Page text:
Measurements of Particle Distribution and Ash Fluxes in the Plume of Sakurajima Volcano with Optical Particle Counter
Jonas Elíasson*,**, Junichi Yoshitani**, Daisuke Miki**, Konradin Weber***, Christoph Bölke***, and Emad Scharifi***
*Earthquake Research Institute, University of Iceland
Austurvegur 2a, Selfoss, Iceland
**Disaster Prevention Research Institute, Kyoto University, Kyoto, Japan
***Environmental Measurement Techniques, University of Applied Sciences, Düsseldorf, Germany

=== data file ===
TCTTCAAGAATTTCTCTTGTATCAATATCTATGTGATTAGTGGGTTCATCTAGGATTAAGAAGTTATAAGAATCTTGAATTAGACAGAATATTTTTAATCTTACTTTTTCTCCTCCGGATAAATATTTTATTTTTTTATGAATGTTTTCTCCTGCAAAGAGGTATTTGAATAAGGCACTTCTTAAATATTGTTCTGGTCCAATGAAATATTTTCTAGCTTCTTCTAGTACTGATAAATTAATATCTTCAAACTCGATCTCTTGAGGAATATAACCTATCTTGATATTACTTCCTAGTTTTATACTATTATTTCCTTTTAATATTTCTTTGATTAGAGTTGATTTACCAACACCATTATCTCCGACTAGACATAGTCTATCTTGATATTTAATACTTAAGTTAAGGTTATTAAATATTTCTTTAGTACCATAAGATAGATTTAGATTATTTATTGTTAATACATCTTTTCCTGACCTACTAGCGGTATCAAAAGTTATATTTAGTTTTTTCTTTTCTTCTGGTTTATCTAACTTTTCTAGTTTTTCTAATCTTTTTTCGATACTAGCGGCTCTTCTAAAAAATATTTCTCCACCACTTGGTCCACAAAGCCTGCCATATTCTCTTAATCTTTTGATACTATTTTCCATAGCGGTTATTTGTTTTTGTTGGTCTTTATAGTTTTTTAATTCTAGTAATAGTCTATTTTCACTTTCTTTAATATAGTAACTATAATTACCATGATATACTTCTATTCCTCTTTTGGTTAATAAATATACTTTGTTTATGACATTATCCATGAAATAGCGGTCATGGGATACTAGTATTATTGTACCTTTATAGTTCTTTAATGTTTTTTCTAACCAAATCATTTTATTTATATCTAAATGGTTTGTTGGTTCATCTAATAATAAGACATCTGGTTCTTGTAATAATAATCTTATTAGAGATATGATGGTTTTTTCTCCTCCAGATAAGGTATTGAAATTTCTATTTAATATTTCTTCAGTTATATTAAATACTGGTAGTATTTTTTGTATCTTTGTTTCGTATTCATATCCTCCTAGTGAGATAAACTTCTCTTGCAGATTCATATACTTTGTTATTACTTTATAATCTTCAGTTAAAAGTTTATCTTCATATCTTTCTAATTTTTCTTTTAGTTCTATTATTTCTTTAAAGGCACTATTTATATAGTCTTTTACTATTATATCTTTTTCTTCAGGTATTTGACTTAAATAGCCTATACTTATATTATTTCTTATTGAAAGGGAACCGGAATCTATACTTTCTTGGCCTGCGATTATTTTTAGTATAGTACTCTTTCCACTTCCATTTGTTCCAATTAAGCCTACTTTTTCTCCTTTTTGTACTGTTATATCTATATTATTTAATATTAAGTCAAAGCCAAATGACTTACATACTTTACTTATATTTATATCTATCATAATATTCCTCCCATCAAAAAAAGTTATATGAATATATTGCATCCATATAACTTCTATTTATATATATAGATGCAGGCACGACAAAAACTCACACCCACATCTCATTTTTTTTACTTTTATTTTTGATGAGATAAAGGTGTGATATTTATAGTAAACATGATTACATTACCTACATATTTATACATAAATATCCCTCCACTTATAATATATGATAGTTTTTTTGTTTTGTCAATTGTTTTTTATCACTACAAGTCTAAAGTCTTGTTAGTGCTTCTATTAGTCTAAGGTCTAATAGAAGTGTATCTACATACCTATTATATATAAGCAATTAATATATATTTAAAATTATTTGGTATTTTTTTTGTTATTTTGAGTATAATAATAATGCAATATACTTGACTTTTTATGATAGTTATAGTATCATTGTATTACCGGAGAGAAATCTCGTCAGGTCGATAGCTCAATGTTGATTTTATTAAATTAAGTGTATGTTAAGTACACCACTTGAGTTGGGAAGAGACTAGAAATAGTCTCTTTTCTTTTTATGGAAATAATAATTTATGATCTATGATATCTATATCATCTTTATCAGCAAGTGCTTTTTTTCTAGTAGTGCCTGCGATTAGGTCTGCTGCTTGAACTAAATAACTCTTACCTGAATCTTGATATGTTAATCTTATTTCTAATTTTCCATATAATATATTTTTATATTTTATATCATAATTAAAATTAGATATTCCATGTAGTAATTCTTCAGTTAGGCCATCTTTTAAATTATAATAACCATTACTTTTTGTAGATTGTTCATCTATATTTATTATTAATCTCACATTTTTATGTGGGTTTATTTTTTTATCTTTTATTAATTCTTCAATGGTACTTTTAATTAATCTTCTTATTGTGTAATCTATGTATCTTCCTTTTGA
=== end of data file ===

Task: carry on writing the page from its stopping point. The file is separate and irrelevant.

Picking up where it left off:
Volcanic eruptions have caused very costly disturbances of international air traffic. This problem has been dealt with by simulating the formation and migration of dangerous ash plumes. However, the results of the simulations have sometimes been too safe, producing ash clouds that are too large. This was especially the case for the North Atlantic in 2010 (Eyjafjallajökull) and 2011 (Grímsvötn). Since 2012, an international cooperation team led by the Disaster Prevention Research Institute (DPRI) of Kyoto University has conducted airborne measurements of volcanic ash concentrations in the plume from Mount Sakurajima in Kagoshima Prefecture, Japan. This volcano was chosen because of its frequent but limited eruptions, which allow close observation. These measurement campaigns have provided data showing gravitational flattening of the plume, a new and previously unknown dispersion process of volcanic plumes. A new and previously unknown fallout process, called streak fallout, also has been measured. Results concerning plume flux, concentration distributions, aerosol (PM10) content of the plume, and content of very fine particles (PM2.5 and PM1) are presented, and the ways by which the observational methods can be used to produce reliable initial data and boundary values for simulations of plume dispersion are discussed.
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